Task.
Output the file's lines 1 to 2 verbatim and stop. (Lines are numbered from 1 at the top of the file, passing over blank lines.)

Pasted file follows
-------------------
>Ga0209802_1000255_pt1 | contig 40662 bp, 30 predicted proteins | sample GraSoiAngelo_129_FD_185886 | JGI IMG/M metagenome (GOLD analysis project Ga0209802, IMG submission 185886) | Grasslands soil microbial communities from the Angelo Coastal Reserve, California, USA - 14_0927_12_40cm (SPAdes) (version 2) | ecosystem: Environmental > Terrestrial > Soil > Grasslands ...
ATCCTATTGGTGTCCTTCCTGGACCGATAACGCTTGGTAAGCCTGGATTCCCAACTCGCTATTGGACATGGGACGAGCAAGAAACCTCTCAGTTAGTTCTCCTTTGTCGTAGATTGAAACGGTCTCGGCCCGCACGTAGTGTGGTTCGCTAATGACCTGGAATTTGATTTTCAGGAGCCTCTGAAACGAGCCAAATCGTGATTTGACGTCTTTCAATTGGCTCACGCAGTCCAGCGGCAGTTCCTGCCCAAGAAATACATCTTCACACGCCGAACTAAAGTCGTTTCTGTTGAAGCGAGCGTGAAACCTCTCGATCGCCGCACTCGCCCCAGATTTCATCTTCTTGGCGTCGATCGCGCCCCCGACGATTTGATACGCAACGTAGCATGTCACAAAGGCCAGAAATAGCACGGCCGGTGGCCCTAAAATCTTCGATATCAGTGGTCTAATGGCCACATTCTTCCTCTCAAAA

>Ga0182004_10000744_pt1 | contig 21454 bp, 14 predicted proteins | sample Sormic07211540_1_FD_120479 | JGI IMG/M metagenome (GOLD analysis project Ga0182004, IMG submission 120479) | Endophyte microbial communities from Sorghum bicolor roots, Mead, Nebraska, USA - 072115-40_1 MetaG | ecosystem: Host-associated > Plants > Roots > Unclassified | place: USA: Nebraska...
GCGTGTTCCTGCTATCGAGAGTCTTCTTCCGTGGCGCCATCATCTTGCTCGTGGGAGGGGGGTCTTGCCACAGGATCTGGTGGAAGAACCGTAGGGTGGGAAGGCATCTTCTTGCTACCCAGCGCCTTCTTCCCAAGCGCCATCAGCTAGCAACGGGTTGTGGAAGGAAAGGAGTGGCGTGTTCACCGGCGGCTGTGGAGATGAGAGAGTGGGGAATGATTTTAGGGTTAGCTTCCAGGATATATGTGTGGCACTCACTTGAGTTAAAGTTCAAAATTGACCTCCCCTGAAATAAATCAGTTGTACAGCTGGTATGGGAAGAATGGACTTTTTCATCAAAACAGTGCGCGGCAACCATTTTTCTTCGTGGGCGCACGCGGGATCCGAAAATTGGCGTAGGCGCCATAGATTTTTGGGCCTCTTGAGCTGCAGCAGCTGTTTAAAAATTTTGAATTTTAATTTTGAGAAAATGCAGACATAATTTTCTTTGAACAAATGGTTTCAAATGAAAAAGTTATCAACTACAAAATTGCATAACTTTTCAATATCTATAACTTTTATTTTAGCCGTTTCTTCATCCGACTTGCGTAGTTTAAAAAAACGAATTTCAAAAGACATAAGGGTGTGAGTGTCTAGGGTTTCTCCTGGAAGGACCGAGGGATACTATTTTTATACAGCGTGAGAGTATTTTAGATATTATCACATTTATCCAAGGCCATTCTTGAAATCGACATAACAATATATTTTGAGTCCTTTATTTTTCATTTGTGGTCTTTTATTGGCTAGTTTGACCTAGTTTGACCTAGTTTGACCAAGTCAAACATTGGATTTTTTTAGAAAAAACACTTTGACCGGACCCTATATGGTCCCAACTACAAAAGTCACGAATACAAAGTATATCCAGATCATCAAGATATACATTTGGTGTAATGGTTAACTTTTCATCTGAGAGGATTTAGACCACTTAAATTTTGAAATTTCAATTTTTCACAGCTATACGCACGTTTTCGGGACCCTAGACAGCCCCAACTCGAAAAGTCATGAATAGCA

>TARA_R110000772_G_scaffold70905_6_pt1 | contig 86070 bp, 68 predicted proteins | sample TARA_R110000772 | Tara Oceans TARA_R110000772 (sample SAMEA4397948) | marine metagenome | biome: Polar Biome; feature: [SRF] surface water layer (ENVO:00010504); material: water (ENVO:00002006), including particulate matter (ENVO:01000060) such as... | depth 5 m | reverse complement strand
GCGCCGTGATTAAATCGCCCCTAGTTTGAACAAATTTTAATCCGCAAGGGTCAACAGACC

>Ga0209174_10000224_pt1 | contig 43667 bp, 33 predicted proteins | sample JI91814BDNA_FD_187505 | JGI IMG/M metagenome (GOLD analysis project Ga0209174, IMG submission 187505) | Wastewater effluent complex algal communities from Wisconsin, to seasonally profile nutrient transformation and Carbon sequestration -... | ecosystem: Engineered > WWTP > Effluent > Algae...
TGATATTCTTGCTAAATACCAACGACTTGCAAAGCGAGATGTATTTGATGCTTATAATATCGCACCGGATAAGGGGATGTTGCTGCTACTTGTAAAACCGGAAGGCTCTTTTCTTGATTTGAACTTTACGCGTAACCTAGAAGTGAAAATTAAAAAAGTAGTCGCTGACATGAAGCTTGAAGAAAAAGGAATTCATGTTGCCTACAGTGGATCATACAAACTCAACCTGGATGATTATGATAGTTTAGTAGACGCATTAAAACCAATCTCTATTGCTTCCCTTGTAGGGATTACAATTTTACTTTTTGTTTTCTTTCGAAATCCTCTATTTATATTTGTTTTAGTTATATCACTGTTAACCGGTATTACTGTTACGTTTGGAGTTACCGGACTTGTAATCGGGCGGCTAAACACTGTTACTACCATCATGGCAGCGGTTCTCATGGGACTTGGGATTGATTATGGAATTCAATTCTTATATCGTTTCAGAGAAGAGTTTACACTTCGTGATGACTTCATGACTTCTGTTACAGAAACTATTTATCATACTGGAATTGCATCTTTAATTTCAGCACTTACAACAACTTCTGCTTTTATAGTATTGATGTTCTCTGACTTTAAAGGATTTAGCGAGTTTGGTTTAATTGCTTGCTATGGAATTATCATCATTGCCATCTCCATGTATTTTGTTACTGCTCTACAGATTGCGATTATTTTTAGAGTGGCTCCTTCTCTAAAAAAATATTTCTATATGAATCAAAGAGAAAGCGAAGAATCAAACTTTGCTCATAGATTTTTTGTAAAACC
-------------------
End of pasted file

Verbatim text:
>Ga0209802_1000255_pt1 | contig 40662 bp, 30 predicted proteins | sample GraSoiAngelo_129_FD_185886 | JGI IMG/M metagenome (GOLD analysis project Ga0209802, IMG submission 185886) | Grasslands soil microbial communities from the Angelo Coastal Reserve, California, USA - 14_0927_12_40cm (SPAdes) (version 2) | ecosystem: Environmental > Terrestrial > Soil > Grasslands ...
ATCCTATTGGTGTCCTTCCTGGACCGATAACGCTTGGTAAGCCTGGATTCCCAACTCGCTATTGGACATGGGACGAGCAAGAAACCTCTCAGTTAGTTCTCCTTTGTCGTAGATTGAAACGGTCTCGGCCCGCACGTAGTGTGGTTCGCTAATGACCTGGAATTTGATTTTCAGGAGCCTCTGAAACGAGCCAAATCGTGATTTGACGTCTTTCAATTGGCTCACGCAGTCCAGCGGCAGTTCCTGCCCAAGAAATACATCTTCACACGCCGAACTAAAGTCGTTTCTGTTGAAGCGAGCGTGAAACCTCTCGATCGCCGCACTCGCCCCAGATTTCATCTTCTTGGCGTCGATCGCGCCCCCGACGATTTGATACGCAACGTAGCATGTCACAAAGGCCAGAAATAGCACGGCCGGTGGCCCTAAAATCTTCGATATCAGTGGTCTAATGGCCACATTCTTCCTCTCAAAA